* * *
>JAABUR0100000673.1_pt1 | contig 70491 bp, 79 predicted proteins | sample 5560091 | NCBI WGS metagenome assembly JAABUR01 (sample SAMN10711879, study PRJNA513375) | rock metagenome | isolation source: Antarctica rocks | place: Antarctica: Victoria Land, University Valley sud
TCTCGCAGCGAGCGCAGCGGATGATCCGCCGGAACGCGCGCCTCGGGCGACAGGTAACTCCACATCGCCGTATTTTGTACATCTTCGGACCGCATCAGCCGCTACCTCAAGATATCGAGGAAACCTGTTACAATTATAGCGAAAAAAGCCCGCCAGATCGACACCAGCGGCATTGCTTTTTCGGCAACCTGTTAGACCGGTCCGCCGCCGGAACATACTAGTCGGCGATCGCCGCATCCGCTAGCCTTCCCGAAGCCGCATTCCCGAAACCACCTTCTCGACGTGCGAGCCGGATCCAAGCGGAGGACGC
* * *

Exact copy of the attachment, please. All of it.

>JAABUR0100000673.1_pt1 | contig 70491 bp, 79 predicted proteins | sample 5560091 | NCBI WGS metagenome assembly JAABUR01 (sample SAMN10711879, study PRJNA513375) | rock metagenome | isolation source: Antarctica rocks | place: Antarctica: Victoria Land, University Valley sud
TCTCGCAGCGAGCGCAGCGGATGATCCGCCGGAACGCGCGCCTCGGGCGACAGGTAACTCCACATCGCCGTATTTTGTACATCTTCGGACCGCATCAGCCGCTACCTCAAGATATCGAGGAAACCTGTTACAATTATAGCGAAAAAAGCCCGCCAGATCGACACCAGCGGCATTGCTTTTTCGGCAACCTGTTAGACCGGTCCGCCGCCGGAACATACTAGTCGGCGATCGCCGCATCCGCTAGCCTTCCCGAAGCCGCATTCCCGAAACCACCTTCTCGACGTGCGAGCCGGATCCAAGCGGAGGACGC